Transgenic corn’s resistance to pests has benefited even non-transgenic corn

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Genetically modified crop resistance to pests benefits non-modified crop, U of Minnesota study finds

Areawide suppression dramatically reduced the estimated $1 billion in annual losses caused by European corn borer

Transgenic corn’s resistance to pests has benefited even non-transgenic corn, a new study led by scientists from the University of Minnesota shows.

The study, published in the Oct. 8 edition of the journal Science, found that widespread planting of genetically modified Bt corn throughout the Upper Midwest has suppressed populations of the European corn borer, historically one of corn’s primary pests. This areawide suppression has dramatically reduced the estimated $1 billion in annual losses caused by the European corn borer, even on non-genetically modified corn. Bt corn, introduced in 1996, is so named because it has been bred to produce a toxin from the soil bacterium Bacillus thuringiensis (Bt) that kills insect pests.

Corn borer moths cannot distinguish between Bt and non-Bt corn, so females lay eggs in both kinds of fields, said the study’s chief author, University of Minnesota entomology professor William Hutchison. Once eggs hatch in Bt corn, young borer larvae feed and die within 24 to 48 hours. Because it is effective at controlling corn borers and other pests, Bt corn has been adopted on about 63 percent of all U.S. corn acres. As a result, corn borer numbers have also declined in neighboring non-Bt fields by 28 percent to 73 percent in Minnesota, Illinois and Wisconsin, depending on historical pest abundance and level of Bt-corn adoption. The study also documents similar declines of the pest in Iowa and Nebraska. This is the first study to show a direct association between Bt corn use and an areawide reduction in corn borer abundance.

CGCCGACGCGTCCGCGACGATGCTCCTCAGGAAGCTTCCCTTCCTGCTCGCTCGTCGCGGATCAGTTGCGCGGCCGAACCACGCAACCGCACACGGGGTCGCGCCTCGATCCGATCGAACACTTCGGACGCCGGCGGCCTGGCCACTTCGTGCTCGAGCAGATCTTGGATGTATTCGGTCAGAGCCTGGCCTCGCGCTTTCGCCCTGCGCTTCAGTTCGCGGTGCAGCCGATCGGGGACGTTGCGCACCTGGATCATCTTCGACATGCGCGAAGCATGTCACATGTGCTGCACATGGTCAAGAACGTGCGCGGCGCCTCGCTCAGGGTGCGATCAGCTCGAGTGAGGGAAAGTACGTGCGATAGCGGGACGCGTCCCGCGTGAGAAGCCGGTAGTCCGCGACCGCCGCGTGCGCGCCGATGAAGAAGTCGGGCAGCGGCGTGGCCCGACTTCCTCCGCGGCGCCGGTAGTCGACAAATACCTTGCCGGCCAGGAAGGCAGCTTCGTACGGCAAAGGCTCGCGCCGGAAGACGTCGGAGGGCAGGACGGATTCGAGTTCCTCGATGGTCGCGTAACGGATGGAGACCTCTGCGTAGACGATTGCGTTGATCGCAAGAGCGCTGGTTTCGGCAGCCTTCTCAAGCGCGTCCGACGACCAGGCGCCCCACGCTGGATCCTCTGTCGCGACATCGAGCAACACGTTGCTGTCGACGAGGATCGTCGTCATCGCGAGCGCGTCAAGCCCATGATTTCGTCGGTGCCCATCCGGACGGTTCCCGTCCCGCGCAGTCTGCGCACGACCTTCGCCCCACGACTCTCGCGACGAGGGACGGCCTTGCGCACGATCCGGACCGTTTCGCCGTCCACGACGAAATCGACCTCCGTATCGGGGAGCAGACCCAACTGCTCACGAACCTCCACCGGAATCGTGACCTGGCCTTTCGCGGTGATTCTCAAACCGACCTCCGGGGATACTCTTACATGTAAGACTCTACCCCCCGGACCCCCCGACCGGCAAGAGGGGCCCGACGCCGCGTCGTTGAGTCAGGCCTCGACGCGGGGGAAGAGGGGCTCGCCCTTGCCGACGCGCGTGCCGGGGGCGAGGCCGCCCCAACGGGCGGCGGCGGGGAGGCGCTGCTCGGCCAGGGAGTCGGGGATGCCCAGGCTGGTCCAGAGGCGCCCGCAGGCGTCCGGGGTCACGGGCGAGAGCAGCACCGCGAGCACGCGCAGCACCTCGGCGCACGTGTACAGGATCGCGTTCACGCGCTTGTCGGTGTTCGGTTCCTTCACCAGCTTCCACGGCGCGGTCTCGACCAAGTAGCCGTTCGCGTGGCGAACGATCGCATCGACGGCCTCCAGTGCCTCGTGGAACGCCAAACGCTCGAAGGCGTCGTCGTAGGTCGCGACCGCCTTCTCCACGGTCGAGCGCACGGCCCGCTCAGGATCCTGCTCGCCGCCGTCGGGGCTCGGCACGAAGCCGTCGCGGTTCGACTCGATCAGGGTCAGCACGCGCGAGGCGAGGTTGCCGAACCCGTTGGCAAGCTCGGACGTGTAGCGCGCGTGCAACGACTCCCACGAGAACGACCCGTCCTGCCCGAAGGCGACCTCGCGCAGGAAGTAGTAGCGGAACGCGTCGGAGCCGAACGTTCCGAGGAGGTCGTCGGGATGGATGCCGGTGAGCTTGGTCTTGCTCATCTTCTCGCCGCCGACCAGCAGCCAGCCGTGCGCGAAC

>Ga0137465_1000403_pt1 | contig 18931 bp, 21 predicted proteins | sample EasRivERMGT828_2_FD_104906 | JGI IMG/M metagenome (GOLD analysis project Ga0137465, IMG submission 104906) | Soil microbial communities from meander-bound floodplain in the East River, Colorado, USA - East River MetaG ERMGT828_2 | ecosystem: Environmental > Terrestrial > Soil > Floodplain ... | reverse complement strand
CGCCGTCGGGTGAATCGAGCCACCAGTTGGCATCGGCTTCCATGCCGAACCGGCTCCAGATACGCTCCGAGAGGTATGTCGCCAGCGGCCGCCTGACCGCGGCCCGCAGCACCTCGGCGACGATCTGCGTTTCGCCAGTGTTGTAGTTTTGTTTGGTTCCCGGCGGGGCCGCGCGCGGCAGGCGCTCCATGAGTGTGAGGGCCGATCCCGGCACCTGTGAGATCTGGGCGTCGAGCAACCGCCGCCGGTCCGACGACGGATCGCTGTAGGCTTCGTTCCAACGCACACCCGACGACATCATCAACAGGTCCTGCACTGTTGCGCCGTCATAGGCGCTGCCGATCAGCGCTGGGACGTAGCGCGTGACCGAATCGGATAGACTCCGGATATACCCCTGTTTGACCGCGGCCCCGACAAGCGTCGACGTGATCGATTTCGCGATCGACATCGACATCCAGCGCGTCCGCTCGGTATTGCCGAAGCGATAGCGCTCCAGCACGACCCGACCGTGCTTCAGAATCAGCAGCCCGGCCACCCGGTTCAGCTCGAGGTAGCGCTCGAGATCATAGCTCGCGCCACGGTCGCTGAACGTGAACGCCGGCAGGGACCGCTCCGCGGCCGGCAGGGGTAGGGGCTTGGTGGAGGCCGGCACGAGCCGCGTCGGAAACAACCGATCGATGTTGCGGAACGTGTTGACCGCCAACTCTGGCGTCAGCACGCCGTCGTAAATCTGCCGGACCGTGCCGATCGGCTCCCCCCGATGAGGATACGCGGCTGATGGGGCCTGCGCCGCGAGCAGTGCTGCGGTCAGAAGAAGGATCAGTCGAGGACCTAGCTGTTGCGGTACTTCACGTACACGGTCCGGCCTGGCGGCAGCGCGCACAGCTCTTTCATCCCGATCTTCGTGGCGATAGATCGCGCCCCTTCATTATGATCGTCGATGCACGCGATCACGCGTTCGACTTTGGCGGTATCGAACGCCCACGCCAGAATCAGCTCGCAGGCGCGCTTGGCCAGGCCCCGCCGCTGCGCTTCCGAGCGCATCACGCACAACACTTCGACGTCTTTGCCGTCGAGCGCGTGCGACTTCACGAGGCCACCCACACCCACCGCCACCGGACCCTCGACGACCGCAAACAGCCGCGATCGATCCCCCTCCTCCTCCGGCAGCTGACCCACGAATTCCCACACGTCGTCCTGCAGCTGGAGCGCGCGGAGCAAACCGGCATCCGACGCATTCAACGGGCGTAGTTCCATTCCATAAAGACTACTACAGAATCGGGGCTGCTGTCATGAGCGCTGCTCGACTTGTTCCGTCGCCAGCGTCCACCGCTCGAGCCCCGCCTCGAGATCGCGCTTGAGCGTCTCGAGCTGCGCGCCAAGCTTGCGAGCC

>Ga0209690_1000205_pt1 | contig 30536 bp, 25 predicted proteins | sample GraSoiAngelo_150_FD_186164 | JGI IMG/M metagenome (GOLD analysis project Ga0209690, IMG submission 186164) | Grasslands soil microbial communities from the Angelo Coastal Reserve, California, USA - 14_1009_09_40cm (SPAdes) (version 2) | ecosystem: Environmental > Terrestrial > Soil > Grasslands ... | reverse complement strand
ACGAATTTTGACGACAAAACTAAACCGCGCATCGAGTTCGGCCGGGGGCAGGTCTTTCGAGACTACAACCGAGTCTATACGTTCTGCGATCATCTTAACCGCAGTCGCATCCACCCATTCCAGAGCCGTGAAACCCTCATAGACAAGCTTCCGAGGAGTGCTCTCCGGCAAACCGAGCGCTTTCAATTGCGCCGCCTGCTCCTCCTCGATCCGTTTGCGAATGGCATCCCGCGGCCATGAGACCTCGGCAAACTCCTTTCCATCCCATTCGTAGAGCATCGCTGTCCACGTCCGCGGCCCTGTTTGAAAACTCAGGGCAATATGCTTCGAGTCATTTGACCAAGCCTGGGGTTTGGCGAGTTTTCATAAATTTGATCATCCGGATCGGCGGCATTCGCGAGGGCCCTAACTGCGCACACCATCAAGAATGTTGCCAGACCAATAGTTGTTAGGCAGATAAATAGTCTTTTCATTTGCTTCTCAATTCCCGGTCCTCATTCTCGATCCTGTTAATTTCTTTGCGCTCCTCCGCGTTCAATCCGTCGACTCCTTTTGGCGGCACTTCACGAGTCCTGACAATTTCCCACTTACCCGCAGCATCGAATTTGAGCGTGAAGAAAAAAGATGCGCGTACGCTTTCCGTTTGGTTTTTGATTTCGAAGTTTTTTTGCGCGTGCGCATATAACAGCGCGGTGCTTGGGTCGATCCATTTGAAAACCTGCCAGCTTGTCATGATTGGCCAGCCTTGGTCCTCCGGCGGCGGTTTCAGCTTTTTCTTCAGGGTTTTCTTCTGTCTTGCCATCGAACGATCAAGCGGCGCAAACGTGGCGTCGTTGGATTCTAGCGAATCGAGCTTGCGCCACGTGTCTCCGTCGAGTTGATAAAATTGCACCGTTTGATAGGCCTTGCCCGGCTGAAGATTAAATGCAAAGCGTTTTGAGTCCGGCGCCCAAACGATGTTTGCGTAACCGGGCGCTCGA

Economic benefits of this areawide pest suppression have totaled $6.9 billion over the past 14 years for the 5-state region. Surprisingly, non-Bt corn acres accounted for $4.3 billion (62 percent of this total benefit.) The primary benefit of Bt corn is reduced yield losses, and Bt acres received this benefit after the growers paid Bt corn technology fees. But as a result of areawide pest suppression, non-Bt acres also experienced yield savings without the cost of Bt technology fees, and thus received more than half of the benefits from growing Bt corn in the region.

Paul Mitchell, an agricultural economist at the University of Wisconsin-Madison, and a co-author of the study, emphasized that “previous cost-benefit analyses focused directly on transgenic crop acres. This study is the first to include the value of areawide pest suppression and the subsequent benefits to growers of non-transgenic crops. In this case, the value of the indirect yield benefits for non-Bt corn acres exceeded the net value of direct benefits to the Bt corn acres.” The authors note that their analysis does not consider benefits for other important Midwestern crops affected by European corn borer, such as sweet corn, potatoes and green beans. Hutchison observed however, “that additional environmental benefits from corn borer suppression are likely occurring, such as less insecticide use, but these benefits have yet to be documented.”